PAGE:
Raised without religion in Maryland, Shannon sought to make a new life for herself as a Jew in Israel.
In a rigorous conversion process, she studied religious law for a year, took a Hebrew name and changed her wardrobe to long skirts and sleeves as dictated by Orthodox Jewish custom. Finally, a panel of rabbis pronounced her Jewish.
But five years later, she and some 40,000 like her have suddenly had their conversions annulled by Israel's Rabbinical High Court. The court says the rabbi who heads a government authority set up to oversee conversions is too liberal in approving them.
The issue, now headed to Israel's Supreme Court, has exposed an intensifying power struggle inside Israel's religious establishment over the age-old question of "who is a Jew." It also threatens to deepen the wedge between Israel and American Jews, who largely follow more liberal schools of Judaism.
While 34-year-old Shannon's Israeli citizenship isn't in jeopardy, the ruling diminishes her religious rights. Many rabbis will no longer oversee basic Jewish rituals for her, such as getting married or receiving a Jewish burial. If she has children, they might not be considered Jewish.
"I'm very worried. I probably will not be able to get married in Israel," she said. "God forbid, if I die, will I be allowed a Jewish burial?"
Shannon was the woman's given name in the small Maryland farm town where she grew up. She asked to withhold her surname and Hebrew first name for fear of antagonizing the rabbis who hold her fate in tourts, said too many people are being converted who aren't genuinely interested in the religion. "Nobody really checked how many of these 300,000 people really wanted to be Jews," Ben-Dahan said.
The decision also has threatened ties with those American Jews who belong to the more liberal Reform and Conservative denominations. The ruling on conversions is seen as another blow to their struggle for recognition in Israel.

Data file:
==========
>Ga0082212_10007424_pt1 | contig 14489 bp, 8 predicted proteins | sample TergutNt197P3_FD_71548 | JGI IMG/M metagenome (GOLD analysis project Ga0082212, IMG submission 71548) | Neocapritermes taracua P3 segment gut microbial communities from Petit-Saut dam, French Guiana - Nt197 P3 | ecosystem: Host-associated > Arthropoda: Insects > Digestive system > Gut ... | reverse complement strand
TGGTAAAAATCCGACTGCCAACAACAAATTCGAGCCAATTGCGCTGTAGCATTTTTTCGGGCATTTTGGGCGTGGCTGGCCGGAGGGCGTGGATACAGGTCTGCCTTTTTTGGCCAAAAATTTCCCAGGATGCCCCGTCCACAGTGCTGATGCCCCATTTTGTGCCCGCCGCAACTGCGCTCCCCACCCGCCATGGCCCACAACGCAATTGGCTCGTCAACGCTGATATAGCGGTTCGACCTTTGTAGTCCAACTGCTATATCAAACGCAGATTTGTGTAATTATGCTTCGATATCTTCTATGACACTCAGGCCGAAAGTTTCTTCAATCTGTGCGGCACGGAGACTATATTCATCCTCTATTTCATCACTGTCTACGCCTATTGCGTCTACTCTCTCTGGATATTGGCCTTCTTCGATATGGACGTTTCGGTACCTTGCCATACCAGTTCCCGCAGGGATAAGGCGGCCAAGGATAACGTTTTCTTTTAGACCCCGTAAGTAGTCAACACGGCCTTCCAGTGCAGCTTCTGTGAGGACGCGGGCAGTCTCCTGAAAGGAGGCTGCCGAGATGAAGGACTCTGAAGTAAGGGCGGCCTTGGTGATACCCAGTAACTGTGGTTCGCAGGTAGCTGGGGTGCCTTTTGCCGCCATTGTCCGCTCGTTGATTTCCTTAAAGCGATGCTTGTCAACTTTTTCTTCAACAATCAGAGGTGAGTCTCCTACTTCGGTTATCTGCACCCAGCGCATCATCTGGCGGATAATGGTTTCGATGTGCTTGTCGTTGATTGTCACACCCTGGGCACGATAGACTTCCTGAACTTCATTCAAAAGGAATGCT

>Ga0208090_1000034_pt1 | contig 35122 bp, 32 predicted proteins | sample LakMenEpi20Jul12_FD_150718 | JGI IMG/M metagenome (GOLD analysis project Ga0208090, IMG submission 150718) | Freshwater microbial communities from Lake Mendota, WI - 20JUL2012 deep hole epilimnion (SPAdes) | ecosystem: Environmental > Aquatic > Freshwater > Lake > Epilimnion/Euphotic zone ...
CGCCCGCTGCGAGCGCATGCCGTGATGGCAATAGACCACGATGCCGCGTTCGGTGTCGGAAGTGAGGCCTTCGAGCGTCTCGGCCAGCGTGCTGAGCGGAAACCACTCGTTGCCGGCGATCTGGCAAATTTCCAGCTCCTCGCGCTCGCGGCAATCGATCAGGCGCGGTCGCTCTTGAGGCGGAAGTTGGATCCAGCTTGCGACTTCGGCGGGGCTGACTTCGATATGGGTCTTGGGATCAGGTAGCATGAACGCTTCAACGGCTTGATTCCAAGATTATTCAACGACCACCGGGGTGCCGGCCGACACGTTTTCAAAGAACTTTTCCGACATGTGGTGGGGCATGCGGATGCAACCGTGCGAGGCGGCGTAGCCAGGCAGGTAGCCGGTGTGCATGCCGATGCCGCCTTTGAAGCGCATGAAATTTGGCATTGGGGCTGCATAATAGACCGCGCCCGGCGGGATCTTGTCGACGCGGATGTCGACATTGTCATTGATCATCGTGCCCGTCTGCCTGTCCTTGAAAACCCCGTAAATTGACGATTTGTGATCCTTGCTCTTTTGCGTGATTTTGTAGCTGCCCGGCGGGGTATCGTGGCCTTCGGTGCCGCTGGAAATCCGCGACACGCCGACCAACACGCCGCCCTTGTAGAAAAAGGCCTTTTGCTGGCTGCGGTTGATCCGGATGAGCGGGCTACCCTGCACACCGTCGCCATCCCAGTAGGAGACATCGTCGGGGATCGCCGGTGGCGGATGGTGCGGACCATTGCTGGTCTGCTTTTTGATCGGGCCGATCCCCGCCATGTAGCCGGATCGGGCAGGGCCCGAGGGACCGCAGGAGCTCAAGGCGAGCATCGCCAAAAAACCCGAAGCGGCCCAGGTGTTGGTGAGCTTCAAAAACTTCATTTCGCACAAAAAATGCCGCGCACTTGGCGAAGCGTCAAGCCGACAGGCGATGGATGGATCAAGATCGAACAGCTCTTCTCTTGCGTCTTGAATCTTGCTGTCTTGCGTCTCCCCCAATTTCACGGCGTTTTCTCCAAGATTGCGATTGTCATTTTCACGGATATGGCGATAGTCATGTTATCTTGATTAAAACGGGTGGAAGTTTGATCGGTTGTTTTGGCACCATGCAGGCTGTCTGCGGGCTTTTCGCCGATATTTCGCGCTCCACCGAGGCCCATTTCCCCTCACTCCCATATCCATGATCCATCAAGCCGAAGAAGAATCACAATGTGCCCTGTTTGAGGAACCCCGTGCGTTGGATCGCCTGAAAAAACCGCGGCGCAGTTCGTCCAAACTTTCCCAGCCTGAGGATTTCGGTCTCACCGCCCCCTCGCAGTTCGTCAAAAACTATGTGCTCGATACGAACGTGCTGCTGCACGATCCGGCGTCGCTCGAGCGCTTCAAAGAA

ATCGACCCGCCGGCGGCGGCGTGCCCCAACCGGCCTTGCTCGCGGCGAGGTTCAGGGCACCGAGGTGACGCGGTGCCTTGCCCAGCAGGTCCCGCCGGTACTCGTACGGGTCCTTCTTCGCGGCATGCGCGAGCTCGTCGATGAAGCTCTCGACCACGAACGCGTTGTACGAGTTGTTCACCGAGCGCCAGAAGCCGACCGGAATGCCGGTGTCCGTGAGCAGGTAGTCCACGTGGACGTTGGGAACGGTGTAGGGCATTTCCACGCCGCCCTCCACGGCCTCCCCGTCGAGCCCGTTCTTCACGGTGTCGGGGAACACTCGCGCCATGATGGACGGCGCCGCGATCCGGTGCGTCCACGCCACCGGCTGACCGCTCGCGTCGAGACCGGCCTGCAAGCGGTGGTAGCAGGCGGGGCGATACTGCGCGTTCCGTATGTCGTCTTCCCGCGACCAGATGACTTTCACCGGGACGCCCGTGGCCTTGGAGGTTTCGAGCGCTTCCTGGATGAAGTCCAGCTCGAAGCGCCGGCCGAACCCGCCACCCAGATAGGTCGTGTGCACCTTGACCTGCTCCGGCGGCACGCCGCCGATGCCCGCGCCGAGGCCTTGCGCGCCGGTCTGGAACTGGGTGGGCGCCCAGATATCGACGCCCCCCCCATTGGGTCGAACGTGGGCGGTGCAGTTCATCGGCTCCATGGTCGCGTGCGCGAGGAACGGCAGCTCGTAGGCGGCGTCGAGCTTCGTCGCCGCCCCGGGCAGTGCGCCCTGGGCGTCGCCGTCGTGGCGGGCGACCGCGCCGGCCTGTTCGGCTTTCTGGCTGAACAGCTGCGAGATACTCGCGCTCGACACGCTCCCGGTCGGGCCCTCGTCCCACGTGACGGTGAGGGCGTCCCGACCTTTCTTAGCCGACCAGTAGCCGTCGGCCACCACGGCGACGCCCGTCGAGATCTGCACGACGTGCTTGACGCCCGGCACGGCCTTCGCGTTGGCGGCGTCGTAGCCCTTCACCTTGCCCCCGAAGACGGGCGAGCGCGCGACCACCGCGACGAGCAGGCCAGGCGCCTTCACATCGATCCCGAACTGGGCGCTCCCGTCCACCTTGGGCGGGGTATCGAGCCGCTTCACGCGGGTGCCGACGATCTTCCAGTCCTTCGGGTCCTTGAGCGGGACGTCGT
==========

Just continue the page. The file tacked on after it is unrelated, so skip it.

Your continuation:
"Few crises have so divided Israel from the North American Jewish community," the United Jewish Communities, a U.S. umbrella group that donates hundreds of millions of dollars to Israel each year, wrote to Prime Minister Ehud Olmert in July.
To the group's plea for action, Olmert replied he was "determined" to solve the conversion crisis.
But the same month, Olmert abruptly fired Drukman. He said the law requires the 76-year-old rabbi to retire, but an official said Olmert felt that Drukman's rate of conversions — 3,400 in the three years of his authority's existence — was too slow. The official spoke on condition of anonymity because he was sharing confidential information.
Drukman, speaking to the AP, called the dismissal "foolish and malicious," saying his contract had been renewed only a year earlier.
The Supreme Court is likely to take up within weeks an action brought by Yael, the Danish woman at the heart of the conflict. She converted to marry an Israeli man she met 20 years ago, but during divorce proceedings last year, she acknowledged she did not live by Orthodox rules. The rabbis then invalidated her conversion and everyone else converted by Drukman.
Yael says the rabbis are acting against the spirit of Judaism.
"There is an unwritten law that we should be nice to each other and be human beings, and I always connected this to religion," she said.